Sunday, June 16, 2024

Icicles in Cambridge’s Baldwin neighborhood. (Photo: Marc Levy)

Cambridge and Somerville are bracing for a snap of extreme cold Thursday, Friday and Saturday in which the National Weather Service warns of wind chills down to negative 30 degrees that could cause frostbite on exposed skin in as little as a half-hour, accompanied by winds of 24 to 29 miles per hour.

Forecasts put temperatures Sunday at a low of 16 degrees to a high of 45, offering a measure of relief, but Somerville officials said residents should be alert to weather dangers through early in the day.

“Wind chills into the minus 50s for northern parts of this region could be the coldest felt in decades,” the National Weather Service said, putting the risk in northern Maine highest at negative 60 degrees early Saturday, which could kill in minutes.

Massachusetts Gov. Maura Healey, a Cambridge resident, said Thursday, “We have been in close contact with local leaders and service providers to make sure people are being taking care of during the extreme weather, including having providers available to offer transportation to shelter for those who want it as well as other resources.”

  • Cambridge’s information about extreme cold is here.
  • Somerville’s information about extreme cold is here.

“We encourage anyone who needs a place to stay to accept this offer and spend the night at a safe, warm shelter,” Healey said.

The city’s police confirmed they would be working to find unhoused people and get them indoors. Cambridge police said they were coordinating with partners to bring in two additional outreach officers Saturday, and that the fire department, paramedic units and First Step Street Outreach team would be increasing staffing and stepping up efforts as well, including to “provide resources to those who do not wish to go inside.” Members of the public who see unsheltered persons in Cambridge can call the team at (617) 592-6895 or call 911 for a medical emergency.

Somerville police said they would conduct “ongoing patrols to seek unsheltered persons and will coordinate with emergency medical services and local shelter staff to provide transport to area shelters, emergency rooms or other shelter. They will also be distributing warm clothing and warming supplies.” Officers urged residents to call 911 for unsheltered people or other emergencies.


Homeless shelters in Cambridge are expanding capacity Friday and Saturday and many “will also be operating during daytime hours to allow residents to stay and to allow additional individuals access – where possible – during the day,” Cambridge officials said. The City’s Winter Warming Center in the basement of the Citywide Senior Center, 806 Massachusetts Ave., Central Square, will stay open Saturday and the Salvation Army’s Drop-in Center, 402 Massachusetts Ave., is extending hours to be open from 9 a.m. to 4 p.m. Friday and Saturday.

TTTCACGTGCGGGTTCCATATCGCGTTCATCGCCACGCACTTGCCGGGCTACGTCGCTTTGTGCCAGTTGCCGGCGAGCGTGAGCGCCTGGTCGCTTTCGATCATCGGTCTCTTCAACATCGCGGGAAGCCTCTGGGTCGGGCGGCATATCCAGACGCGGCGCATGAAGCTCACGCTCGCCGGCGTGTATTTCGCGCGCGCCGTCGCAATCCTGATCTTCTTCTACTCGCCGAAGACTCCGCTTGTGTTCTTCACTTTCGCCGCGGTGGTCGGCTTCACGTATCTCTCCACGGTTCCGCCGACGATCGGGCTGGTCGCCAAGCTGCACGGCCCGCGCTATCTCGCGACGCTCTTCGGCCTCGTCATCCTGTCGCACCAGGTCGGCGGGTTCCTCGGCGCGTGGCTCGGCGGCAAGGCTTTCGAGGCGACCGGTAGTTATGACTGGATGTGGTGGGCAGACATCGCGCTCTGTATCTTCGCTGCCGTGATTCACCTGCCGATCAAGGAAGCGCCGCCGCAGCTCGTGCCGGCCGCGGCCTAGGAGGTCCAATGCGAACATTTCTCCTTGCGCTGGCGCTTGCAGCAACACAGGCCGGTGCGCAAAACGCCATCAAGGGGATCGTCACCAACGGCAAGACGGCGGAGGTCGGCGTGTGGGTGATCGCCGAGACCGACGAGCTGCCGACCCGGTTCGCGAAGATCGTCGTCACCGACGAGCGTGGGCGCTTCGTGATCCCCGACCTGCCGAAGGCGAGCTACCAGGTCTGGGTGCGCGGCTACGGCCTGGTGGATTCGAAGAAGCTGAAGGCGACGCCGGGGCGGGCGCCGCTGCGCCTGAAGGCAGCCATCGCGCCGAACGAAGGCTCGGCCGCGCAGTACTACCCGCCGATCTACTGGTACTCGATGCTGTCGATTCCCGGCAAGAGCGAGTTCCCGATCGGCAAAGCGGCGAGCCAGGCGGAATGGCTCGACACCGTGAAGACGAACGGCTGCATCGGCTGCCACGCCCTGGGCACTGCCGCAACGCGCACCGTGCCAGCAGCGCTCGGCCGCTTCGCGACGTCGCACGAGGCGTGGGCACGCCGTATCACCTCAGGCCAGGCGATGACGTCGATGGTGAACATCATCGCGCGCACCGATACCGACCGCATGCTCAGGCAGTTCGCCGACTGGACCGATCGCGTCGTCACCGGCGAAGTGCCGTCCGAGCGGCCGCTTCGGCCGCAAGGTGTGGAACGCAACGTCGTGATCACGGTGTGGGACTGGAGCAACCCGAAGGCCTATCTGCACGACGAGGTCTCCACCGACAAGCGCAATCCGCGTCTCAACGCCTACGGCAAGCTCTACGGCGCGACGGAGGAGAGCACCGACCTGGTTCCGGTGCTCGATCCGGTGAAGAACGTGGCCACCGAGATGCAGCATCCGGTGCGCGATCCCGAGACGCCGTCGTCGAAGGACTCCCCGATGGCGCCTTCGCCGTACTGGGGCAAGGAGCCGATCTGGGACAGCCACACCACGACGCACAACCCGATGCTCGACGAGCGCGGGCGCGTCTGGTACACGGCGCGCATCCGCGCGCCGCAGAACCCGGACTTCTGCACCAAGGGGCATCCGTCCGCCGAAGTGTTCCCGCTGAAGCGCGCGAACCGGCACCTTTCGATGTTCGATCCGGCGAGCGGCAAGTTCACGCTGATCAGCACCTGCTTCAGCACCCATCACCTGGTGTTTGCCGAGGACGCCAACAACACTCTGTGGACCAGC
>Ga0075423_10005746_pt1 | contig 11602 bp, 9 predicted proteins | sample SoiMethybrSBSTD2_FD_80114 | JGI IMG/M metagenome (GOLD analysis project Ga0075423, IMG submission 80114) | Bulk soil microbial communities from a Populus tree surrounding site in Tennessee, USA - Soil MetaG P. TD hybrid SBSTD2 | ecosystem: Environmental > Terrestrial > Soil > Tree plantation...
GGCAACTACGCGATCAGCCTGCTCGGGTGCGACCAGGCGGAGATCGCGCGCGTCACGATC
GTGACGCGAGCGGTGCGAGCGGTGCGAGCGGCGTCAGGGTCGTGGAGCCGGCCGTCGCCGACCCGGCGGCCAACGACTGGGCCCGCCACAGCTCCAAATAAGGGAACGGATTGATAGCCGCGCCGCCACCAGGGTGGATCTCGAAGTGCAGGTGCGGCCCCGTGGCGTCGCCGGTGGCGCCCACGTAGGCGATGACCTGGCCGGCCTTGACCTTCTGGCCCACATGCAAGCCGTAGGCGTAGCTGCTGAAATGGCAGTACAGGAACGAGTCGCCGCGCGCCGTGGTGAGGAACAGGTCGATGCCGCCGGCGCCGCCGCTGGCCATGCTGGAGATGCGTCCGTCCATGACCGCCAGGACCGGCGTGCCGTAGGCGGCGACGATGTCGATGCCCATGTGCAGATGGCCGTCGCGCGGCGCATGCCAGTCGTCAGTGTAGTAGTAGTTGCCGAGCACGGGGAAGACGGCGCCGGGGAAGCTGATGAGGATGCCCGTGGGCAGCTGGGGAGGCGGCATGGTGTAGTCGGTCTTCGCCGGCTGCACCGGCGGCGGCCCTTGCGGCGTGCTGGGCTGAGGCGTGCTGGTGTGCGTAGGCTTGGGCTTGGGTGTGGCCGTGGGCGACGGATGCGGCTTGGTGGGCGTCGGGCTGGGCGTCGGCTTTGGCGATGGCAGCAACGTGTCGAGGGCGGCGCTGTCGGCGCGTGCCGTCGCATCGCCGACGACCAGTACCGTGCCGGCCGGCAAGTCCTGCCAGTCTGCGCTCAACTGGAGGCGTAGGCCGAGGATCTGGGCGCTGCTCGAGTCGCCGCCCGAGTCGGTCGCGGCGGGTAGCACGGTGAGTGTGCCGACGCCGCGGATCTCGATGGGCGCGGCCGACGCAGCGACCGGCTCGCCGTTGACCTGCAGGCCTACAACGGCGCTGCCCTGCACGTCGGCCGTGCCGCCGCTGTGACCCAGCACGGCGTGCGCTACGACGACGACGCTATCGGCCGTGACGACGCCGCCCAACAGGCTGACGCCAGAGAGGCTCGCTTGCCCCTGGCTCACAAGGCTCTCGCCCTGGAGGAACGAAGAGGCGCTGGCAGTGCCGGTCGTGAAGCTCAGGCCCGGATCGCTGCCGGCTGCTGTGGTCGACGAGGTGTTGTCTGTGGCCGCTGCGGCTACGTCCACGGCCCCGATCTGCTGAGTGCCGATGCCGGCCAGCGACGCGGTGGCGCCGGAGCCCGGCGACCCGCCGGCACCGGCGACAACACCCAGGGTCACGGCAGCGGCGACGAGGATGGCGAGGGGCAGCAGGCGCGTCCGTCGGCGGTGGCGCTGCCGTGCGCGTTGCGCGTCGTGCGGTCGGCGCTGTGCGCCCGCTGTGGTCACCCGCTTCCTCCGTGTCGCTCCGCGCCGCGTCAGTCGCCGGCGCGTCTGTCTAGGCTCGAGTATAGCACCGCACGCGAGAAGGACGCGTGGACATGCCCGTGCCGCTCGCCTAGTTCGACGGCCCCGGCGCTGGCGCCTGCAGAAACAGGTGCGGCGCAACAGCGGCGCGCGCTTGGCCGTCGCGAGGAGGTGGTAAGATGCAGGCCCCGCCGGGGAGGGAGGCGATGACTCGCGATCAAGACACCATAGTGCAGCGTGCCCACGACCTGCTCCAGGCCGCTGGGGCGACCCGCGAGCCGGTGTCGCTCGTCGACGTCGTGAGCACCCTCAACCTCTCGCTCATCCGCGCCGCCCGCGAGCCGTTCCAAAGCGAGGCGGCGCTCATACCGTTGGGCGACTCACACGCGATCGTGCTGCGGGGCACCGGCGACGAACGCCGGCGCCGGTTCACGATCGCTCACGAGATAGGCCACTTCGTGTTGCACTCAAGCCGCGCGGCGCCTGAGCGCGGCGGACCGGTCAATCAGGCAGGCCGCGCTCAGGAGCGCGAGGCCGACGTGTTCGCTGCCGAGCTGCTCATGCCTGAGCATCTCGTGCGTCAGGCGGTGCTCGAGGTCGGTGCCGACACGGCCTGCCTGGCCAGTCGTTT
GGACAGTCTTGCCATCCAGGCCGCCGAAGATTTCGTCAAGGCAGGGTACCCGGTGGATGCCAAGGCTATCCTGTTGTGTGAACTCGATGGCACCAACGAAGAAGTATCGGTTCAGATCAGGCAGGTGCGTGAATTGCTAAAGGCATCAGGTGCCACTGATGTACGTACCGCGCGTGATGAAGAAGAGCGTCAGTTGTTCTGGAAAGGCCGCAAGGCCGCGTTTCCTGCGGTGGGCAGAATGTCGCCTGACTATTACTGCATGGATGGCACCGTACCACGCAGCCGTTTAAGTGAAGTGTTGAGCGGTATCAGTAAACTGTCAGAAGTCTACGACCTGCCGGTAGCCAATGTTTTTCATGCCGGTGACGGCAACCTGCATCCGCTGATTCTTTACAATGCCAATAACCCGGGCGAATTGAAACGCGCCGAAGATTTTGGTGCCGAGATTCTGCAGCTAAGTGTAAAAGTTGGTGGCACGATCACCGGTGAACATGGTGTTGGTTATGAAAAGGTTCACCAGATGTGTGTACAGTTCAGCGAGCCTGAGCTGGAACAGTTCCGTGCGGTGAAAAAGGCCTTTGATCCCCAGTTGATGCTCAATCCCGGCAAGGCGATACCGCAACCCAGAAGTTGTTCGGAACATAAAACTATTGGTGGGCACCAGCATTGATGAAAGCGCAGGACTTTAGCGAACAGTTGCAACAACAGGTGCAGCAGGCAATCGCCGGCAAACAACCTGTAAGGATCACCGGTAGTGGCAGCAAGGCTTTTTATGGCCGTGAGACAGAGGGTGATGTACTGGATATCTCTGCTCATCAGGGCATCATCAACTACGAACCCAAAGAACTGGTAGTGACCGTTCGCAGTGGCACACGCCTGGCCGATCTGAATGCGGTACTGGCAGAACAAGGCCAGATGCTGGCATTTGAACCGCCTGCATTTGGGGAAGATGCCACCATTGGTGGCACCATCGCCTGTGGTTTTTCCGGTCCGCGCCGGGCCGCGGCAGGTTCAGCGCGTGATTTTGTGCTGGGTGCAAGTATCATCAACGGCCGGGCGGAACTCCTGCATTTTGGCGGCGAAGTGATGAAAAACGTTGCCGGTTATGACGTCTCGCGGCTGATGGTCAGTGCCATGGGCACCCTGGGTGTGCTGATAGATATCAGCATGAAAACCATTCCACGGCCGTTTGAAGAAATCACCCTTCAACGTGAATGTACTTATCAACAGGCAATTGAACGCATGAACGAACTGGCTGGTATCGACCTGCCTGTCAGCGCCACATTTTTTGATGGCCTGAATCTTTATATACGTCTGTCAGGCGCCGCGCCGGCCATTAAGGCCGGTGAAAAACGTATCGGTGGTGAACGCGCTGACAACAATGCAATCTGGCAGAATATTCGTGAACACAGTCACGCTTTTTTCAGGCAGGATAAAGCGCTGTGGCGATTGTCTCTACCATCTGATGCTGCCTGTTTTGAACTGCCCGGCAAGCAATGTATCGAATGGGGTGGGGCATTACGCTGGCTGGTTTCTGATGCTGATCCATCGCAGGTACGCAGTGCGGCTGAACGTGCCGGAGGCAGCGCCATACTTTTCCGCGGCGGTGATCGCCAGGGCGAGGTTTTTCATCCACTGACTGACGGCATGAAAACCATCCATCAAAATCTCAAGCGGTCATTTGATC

The Cambridge Police Department lobby at 125 Sixth St., East Cambridge near Kendall Square, is also open for people who need a place to escape the cold, officials said. Cambridge Public Libraries welcomed all to stay for as long as they wanted during open hours.

In Somerville, libraries would hold normal business hours but “may be used for warming,” officials said, noting that all Parks & Recreation and Somerville Public Schools programming is canceled Saturday. Mayor Katjana Ballantyne and Emergency Management staff “urge all community members to take precautions to keep themselves and others safe,” they said. “Please also check on the elderly and persons with disabilities.”


While the Community Charter School of Cambridge announced plans to close Friday because of the cold, Cambridge Public Schools starting Wednesday told parents only to “dress your child warmly and in layers” and said its buildings would be heated overnight so they are warm when students and staff arrive. Principals will decide whether recess will be held outdoors, district officials said.

Caregivers who have children “in immediate need of a coat, gloves, hat or shoes” were urged to contact school family liaison or visit The Spot Cambridge, a clothing swap, for free clothing and other items. You can order online here.

Somerville school officials gave a reminder Thursday to caregivers to “please ensure that students come to school dressed in warm clothing such as a winter jacket, hats, gloves and warm boots” and to talk to school administrators or a family liaison if support was needed for any of those items. “The safety and health of our students is our top priority and we want to ensure that students are properly dressed in the cold weather for walking to and from school and for outside recess if the weather permits,” they said.

Public transportation

The MBTA said it too was preparing for extreme cold weather conditions beginning Friday and lasting throughout the weekend, with officials “closely monitoring potential impacts to service and infrastructure.”

“Crews will be ready to respond to any issues” while the MBTA operates trains and buses at or near regular schedules, they said. “Riders should anticipate that delays may occur due to the extreme cold conditions.”

Riders were encouraged to visit for updated service information.

This post was updated Feb. 3, 2023, at the request of Cambridge Public Schools to show that parents were told as early as Wednesday to dress their kids warmly for Friday’s chill.